2006b), who looks at the e¤ects of national economy on specialized groups (MBA’ and s economics Ph.D.’ …nds long-lasting e¤ects. Given the magnitude of my …ndings in the s) national results, the support of the state-level results and the CPS analysis, it is plausible that the wage e¤ects to graduating from college in a bad economy would be sizeable, at least in the medium-term horizon, for most groups of college graduates. This paper provides evidence that the business cycle e¤ects on recent labor market entrants are signi…cant and persistent. Further study, perhaps focusing on other demo-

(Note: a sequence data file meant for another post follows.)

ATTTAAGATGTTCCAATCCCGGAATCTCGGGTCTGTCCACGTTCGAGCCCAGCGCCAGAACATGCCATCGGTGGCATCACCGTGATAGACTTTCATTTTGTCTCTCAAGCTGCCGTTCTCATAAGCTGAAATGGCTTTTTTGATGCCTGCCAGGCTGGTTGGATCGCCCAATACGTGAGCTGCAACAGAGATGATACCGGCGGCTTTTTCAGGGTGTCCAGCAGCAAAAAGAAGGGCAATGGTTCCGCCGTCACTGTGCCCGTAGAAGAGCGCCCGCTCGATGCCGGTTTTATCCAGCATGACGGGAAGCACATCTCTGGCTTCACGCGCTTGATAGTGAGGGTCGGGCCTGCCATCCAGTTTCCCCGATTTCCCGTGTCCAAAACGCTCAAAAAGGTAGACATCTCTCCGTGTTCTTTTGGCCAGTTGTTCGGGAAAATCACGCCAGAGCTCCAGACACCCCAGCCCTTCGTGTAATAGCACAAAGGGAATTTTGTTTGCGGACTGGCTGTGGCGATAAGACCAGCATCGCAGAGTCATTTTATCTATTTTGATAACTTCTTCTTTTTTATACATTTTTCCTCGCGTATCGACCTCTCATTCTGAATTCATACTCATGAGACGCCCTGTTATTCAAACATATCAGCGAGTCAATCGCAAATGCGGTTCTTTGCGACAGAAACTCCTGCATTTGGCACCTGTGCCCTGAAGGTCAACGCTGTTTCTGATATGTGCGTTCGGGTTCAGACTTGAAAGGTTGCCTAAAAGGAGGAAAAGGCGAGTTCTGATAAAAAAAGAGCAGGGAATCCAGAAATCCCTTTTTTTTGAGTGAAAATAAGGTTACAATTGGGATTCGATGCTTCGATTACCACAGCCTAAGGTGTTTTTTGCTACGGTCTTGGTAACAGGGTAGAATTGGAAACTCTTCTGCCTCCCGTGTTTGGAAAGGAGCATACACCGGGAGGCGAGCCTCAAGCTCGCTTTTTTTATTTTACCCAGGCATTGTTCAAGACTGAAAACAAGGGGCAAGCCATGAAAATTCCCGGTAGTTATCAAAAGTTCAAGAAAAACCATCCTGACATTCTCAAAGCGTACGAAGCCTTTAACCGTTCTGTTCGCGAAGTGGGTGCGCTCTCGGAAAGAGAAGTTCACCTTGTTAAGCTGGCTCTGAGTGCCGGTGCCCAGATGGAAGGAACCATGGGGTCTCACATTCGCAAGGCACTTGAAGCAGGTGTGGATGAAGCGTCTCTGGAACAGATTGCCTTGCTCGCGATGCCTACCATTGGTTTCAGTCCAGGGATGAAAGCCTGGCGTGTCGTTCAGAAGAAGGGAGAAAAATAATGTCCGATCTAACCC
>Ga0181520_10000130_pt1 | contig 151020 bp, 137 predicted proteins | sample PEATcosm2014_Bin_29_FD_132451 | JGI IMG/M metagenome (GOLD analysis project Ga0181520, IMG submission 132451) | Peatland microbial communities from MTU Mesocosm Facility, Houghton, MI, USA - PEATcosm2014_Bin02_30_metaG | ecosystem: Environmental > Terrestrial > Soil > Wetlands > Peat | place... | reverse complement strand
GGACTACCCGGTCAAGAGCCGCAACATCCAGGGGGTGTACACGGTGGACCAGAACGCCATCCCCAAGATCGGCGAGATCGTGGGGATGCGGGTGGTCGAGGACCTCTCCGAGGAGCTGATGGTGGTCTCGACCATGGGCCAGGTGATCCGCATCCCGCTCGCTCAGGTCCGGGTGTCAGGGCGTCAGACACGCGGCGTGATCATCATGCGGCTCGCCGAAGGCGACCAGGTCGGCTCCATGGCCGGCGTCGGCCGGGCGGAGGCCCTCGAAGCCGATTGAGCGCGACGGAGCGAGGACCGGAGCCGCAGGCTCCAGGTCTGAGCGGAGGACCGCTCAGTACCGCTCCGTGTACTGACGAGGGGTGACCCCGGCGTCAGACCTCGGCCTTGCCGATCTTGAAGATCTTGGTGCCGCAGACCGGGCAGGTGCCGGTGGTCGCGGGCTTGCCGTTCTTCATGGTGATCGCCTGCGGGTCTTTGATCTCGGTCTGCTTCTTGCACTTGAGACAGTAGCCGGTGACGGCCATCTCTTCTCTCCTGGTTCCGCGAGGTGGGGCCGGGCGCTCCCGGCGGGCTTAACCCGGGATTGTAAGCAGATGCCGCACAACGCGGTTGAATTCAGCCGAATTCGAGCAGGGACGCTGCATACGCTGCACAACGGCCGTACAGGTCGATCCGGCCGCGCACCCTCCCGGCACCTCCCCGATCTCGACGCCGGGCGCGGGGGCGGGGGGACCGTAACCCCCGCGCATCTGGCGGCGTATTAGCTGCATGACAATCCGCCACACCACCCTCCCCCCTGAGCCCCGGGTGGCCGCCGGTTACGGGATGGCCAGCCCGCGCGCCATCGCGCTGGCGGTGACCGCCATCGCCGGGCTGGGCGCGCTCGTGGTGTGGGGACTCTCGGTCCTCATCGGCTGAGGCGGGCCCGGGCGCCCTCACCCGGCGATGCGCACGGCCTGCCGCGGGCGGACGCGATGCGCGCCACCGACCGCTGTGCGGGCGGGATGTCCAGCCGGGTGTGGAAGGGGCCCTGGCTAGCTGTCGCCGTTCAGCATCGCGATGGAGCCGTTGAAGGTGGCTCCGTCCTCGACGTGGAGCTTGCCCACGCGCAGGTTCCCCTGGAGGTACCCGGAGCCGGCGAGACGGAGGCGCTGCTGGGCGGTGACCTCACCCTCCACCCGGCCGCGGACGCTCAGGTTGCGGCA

graphic groups and observing cohorts for a longer period of time, will continue to illuminate business-cycle e¤ects and help determine what policy measures (if any) are appropriate to correct for these e¤ects.